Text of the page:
However for an automation system to read this type of analog output, it must be equipped with an analog input (AI) card. An AI card usually includes terminals, signal conditioning and analog to digital conversion (ADC). The analog signal is converted into a digital word that quantifies the analog level. The AI cards are expensive. Adding a single analog input can add several hundreds of dollars in cost. This makes analog inputs cost prohibitive in many installations.

The other generally available automation system input is a digital input (DI). DI reads simple contact closures. Many systems are only equipped with DI and cannot be fitted with an analog input card at all. For these systems, reading true analog inputs is impossible. However, many of the digital inputs in these systems incorporate high speed counters. These counters take a rapidly switched signal having a particular frequency and convert it into a digital word. This digital word can perform the same function as the word produced by an AI card. For these types of systems, an analog signal generated by a current sensor must be converted to a frequency (series of contact closures) in a separate signal conditioning component.

Accordingly, a need exists for a measuring device that integrates a sensor, a signal conditioner and a frequency output into a single device. The measuring device should be compact, inexpensive, and easy to install.

BRIEF DESCRIPTION OF THE INVENTION

A device measures current magnitude in a conductor coupled to an electrical device and generates a signal comprising a series of pulses having a frequency. The frequency of the series of pulses is responsive to the magnitude of current measured. The device comprises a sensor magnetically linked with the conductor connected to the electrical device. The sensor produces an analog signal in response to the presence of a current within the conductor. A signal conditioner is located proximate to the sensor and is electrically coupled to the sensor so as to receive the analog signal. The signal conditioner produces, in response to the analog signal, a first signal representative of a magnitude of the current. A converter receives and converts the first signal into an output signal that comprises a series of pulses having a frequency. The frequency of the series of pulses is responsive to the magnitude of the current. All the sensor, the signal conditioner, and the converter are located in a single unitary package.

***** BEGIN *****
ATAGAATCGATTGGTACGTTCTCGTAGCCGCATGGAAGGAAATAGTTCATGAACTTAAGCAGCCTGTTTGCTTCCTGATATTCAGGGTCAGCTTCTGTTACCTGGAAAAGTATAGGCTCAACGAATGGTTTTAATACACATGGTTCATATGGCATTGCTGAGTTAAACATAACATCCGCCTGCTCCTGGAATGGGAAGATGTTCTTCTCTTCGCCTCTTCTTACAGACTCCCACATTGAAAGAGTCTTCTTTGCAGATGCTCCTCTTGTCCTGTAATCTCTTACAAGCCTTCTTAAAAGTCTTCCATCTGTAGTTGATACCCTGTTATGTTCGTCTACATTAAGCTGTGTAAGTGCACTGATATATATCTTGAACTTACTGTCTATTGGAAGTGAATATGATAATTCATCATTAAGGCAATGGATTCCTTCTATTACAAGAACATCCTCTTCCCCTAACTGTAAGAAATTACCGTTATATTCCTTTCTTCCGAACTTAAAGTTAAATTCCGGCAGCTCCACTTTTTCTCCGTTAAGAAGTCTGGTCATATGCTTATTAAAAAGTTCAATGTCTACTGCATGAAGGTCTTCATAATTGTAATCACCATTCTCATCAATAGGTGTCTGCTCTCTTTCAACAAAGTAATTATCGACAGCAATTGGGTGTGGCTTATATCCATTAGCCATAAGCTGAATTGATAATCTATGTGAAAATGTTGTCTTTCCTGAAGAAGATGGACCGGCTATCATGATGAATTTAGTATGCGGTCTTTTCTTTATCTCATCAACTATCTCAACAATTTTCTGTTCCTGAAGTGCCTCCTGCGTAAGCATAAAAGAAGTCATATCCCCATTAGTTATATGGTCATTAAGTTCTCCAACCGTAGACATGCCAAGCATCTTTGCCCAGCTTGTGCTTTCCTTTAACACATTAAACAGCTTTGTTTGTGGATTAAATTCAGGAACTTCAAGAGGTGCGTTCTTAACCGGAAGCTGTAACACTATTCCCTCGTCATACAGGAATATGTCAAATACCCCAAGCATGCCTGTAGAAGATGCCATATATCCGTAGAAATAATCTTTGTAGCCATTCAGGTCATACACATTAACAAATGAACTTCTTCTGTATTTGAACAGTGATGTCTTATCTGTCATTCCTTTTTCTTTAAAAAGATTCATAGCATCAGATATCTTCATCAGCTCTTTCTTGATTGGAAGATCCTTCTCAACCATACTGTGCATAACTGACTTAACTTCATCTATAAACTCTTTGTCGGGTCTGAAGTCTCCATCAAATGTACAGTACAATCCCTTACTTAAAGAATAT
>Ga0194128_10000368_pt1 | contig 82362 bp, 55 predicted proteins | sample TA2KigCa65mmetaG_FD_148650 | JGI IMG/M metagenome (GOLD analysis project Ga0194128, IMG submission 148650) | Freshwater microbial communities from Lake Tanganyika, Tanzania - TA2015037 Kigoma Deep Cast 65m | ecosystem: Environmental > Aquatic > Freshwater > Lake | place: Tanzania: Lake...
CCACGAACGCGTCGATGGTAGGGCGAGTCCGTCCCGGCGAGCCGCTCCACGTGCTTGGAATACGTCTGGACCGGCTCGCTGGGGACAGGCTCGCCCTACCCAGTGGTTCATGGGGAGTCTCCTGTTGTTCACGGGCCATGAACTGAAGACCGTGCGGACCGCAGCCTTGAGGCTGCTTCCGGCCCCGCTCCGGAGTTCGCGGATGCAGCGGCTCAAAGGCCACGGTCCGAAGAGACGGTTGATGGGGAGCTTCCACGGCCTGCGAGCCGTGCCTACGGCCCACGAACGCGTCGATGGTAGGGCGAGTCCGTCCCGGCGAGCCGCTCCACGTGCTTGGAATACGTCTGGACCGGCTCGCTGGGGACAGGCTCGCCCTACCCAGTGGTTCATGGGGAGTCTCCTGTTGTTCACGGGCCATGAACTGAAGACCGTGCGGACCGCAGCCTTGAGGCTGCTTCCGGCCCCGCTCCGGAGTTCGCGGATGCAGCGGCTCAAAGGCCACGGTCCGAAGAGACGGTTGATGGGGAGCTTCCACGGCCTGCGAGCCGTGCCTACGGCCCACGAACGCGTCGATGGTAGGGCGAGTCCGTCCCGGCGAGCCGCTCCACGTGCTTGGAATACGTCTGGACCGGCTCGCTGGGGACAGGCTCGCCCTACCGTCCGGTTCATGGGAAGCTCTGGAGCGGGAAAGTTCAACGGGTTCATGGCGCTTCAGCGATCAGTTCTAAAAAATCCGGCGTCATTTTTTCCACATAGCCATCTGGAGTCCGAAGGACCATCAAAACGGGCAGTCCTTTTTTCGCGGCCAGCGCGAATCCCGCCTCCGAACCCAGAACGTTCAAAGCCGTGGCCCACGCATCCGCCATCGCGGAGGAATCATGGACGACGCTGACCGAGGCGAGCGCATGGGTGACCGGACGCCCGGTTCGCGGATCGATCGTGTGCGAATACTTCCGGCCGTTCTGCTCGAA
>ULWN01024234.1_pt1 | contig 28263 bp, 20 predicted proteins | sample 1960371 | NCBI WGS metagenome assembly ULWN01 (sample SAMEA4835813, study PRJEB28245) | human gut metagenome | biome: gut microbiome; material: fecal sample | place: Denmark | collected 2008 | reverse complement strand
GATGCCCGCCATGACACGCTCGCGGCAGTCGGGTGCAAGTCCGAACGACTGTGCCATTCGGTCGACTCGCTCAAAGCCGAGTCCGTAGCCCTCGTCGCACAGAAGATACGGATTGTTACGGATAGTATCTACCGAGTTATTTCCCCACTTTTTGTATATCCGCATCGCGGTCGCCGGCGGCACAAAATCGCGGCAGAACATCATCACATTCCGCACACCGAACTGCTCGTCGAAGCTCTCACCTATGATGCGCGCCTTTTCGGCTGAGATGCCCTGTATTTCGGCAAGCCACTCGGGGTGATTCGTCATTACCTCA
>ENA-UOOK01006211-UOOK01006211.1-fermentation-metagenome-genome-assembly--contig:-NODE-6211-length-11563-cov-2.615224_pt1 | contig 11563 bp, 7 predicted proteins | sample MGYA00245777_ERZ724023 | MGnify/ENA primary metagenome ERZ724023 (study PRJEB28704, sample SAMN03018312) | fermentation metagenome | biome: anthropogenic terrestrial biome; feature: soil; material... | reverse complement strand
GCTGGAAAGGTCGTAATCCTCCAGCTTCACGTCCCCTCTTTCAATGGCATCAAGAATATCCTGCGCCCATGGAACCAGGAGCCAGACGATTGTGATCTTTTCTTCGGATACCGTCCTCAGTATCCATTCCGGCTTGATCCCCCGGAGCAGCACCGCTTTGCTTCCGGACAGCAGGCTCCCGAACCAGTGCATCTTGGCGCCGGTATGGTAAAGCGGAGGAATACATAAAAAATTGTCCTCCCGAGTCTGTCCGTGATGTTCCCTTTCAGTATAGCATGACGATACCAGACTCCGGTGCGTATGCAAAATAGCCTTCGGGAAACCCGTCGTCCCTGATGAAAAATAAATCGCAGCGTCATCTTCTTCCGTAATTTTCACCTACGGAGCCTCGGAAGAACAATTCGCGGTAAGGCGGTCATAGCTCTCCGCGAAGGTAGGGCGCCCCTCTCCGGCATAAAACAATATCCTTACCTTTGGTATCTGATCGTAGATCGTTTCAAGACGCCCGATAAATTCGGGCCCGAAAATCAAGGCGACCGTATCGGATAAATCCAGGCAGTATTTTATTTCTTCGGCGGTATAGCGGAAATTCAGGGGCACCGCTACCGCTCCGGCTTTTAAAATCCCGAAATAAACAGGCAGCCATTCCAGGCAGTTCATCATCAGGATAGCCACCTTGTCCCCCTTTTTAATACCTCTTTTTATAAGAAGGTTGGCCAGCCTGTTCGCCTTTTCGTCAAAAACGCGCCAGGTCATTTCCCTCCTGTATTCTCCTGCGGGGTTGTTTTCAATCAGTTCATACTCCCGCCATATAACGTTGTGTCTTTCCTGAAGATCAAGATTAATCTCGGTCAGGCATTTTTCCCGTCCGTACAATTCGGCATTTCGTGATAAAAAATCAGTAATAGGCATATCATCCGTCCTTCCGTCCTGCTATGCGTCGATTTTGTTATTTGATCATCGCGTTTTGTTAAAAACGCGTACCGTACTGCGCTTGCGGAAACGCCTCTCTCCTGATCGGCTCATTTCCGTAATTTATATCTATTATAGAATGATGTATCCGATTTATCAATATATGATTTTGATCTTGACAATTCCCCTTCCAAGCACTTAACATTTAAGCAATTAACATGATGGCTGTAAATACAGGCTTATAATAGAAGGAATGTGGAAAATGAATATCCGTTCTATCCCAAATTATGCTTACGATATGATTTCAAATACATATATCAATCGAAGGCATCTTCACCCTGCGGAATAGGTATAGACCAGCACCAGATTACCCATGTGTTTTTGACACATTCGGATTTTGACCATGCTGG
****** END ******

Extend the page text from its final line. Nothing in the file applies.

BRIEF DESCRIPTION OF THE DRAWINGS

The accompanying drawings, which are incorporated into and constitute a part of this specification, illustrate one or more embodiments of the present invention and, together with the detailed description, serve to explain the principles and implementations of the invention.

In the drawings:

FIG. 1 is a schematic representation of an electrical system that includes a device in accordance with a specific embodiment of the present invention, a controller, and an electrical device.

FIG. 2 is a schematic diagram of components of a device in accordance with a specific embodiment of the present invention.

FIG. 3 is an electrical schematic diagram of a signal conditioner, a converter and an opto-isolator which are a portion of a specific embodiment of the present invention.

FIG. 4A is a schematic representation of a device in accordance with a specific embodiment of the present invention.